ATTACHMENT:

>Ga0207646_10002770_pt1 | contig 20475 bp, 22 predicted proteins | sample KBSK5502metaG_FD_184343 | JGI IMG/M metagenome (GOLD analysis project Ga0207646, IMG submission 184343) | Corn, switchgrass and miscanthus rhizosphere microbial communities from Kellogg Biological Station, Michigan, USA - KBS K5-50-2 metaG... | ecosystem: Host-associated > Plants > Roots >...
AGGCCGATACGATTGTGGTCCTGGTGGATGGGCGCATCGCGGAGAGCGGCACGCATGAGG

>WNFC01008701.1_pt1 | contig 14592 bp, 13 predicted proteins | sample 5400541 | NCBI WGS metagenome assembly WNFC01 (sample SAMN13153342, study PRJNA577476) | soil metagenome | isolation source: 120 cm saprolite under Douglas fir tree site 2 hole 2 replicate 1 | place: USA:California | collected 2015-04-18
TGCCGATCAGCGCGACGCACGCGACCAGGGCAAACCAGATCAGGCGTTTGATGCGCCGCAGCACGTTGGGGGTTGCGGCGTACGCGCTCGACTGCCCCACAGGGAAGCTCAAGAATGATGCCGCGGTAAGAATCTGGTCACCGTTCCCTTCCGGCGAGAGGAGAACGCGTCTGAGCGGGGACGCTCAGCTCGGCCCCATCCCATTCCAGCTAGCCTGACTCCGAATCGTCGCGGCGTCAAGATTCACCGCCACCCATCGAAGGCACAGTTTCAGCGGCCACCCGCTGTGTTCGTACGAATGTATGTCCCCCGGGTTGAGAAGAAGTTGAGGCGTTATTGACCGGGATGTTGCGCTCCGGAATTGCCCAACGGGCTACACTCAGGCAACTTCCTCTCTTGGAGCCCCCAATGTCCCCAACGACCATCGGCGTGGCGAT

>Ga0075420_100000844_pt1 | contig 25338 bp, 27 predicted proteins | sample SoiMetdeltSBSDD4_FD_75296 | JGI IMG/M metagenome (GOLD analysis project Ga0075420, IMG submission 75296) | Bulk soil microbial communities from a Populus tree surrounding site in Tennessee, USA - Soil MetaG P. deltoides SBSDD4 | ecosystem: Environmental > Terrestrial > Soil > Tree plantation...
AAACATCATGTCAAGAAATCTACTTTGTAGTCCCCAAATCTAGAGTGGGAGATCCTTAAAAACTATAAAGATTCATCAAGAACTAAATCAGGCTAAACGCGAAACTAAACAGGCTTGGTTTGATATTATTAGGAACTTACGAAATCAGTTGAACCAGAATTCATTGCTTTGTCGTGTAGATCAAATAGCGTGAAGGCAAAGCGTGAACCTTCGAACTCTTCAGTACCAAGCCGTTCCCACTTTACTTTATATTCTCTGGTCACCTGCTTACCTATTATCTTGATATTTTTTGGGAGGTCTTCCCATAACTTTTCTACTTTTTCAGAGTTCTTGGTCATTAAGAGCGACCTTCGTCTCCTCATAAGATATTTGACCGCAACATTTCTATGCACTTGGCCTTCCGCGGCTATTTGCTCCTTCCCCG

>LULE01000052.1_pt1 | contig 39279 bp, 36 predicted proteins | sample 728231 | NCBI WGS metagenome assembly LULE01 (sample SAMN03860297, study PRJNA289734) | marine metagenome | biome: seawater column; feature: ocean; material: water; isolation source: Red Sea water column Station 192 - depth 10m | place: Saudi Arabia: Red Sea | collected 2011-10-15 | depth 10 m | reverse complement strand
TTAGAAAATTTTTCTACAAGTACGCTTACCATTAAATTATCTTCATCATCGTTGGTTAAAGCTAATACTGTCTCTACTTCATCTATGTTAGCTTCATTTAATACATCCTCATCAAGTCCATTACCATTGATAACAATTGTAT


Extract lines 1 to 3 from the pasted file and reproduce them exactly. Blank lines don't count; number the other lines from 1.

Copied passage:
>Ga0207646_10002770_pt1 | contig 20475 bp, 22 predicted proteins | sample KBSK5502metaG_FD_184343 | JGI IMG/M metagenome (GOLD analysis project Ga0207646, IMG submission 184343) | Corn, switchgrass and miscanthus rhizosphere microbial communities from Kellogg Biological Station, Michigan, USA - KBS K5-50-2 metaG... | ecosystem: Host-associated > Plants > Roots >...
AGGCCGATACGATTGTGGTCCTGGTGGATGGGCGCATCGCGGAGAGCGGCACGCATGAGG

>WNFC01008701.1_pt1 | contig 14592 bp, 13 predicted proteins | sample 5400541 | NCBI WGS metagenome assembly WNFC01 (sample SAMN13153342, study PRJNA577476) | soil metagenome | isolation source: 120 cm saprolite under Douglas fir tree site 2 hole 2 replicate 1 | place: USA:California | collected 2015-04-18